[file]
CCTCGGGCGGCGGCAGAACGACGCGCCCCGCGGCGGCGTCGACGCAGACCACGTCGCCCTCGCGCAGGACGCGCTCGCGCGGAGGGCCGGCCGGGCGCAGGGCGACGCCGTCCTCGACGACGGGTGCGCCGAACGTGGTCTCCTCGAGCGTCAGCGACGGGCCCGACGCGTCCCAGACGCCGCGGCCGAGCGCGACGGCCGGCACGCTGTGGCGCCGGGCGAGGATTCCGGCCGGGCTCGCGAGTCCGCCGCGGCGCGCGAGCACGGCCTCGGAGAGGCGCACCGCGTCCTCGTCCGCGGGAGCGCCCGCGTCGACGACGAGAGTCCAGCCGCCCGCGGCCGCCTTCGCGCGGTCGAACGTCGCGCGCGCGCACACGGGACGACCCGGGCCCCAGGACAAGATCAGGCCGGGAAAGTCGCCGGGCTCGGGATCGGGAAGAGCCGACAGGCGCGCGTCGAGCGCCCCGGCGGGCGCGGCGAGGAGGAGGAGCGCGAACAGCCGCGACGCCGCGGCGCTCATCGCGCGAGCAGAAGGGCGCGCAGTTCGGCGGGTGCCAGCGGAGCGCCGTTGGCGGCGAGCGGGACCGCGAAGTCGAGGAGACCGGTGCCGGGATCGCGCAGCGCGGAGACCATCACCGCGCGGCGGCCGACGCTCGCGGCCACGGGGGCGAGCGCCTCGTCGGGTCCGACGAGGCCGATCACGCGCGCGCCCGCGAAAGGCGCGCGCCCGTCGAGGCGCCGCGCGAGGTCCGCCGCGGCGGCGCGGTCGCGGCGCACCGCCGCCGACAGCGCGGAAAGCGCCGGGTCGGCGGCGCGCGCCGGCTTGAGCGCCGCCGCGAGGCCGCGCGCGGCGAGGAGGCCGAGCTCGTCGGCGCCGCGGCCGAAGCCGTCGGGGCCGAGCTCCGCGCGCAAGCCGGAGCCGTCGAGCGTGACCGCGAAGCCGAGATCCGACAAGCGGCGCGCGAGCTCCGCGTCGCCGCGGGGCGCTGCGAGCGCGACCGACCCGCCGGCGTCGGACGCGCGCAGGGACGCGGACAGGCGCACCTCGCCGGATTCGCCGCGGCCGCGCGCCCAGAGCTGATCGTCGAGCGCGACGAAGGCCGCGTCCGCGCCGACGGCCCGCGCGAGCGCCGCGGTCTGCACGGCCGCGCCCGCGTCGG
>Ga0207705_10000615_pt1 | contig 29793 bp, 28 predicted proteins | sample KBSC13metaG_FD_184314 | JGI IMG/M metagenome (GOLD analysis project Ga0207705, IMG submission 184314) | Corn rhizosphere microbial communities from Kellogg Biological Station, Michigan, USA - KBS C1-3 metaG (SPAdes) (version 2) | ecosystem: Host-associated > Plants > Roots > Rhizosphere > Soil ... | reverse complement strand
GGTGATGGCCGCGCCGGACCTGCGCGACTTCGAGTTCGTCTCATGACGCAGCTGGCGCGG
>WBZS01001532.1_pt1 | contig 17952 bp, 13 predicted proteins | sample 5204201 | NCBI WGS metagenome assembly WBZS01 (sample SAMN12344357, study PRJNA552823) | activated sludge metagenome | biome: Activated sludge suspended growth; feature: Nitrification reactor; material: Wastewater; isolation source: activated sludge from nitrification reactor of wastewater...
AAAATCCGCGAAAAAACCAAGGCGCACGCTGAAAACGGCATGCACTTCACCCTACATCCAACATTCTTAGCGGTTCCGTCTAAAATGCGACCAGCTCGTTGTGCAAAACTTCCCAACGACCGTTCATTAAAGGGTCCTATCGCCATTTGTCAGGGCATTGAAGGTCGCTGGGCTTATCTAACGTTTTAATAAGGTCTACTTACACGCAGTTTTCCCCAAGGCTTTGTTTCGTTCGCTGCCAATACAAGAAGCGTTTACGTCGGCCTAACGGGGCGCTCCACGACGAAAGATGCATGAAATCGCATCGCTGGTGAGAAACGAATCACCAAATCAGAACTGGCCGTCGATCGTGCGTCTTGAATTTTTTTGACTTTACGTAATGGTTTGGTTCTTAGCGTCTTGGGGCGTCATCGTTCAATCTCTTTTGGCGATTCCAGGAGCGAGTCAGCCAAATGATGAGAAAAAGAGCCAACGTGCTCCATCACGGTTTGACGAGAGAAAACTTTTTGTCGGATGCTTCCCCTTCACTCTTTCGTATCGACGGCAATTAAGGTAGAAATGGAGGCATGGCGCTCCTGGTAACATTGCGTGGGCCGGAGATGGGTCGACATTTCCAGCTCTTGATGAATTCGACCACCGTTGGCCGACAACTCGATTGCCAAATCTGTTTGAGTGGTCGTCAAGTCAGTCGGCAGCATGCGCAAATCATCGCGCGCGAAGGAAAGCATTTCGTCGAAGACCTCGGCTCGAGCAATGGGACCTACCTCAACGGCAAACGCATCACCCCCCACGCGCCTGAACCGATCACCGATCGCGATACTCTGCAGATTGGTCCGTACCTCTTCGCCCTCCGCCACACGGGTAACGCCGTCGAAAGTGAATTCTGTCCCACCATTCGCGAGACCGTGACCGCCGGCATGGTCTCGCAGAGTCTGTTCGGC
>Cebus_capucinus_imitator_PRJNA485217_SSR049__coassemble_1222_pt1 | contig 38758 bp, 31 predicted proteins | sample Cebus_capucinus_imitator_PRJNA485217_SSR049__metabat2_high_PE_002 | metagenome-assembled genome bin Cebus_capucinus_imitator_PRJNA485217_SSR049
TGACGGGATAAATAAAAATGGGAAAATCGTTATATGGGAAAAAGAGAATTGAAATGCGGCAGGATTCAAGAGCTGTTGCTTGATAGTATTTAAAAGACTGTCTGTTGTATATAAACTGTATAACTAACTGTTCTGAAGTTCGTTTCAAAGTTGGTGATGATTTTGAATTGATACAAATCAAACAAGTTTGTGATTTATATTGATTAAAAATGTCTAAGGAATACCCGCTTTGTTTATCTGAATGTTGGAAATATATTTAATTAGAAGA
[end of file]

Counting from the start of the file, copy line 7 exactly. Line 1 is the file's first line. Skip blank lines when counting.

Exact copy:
TGACGGGATAAATAAAAATGGGAAAATCGTTATATGGGAAAAAGAGAATTGAAATGCGGCAGGATTCAAGAGCTGTTGCTTGATAGTATTTAAAAGACTGTCTGTTGTATATAAACTGTATAACTAACTGTTCTGAAGTTCGTTTCAAAGTTGGTGATGATTTTGAATTGATACAAATCAAACAAGTTTGTGATTTATATTGATTAAAAATGTCTAAGGAATACCCGCTTTGTTTATCTGAATGTTGGAAATATATTTAATTAGAAGA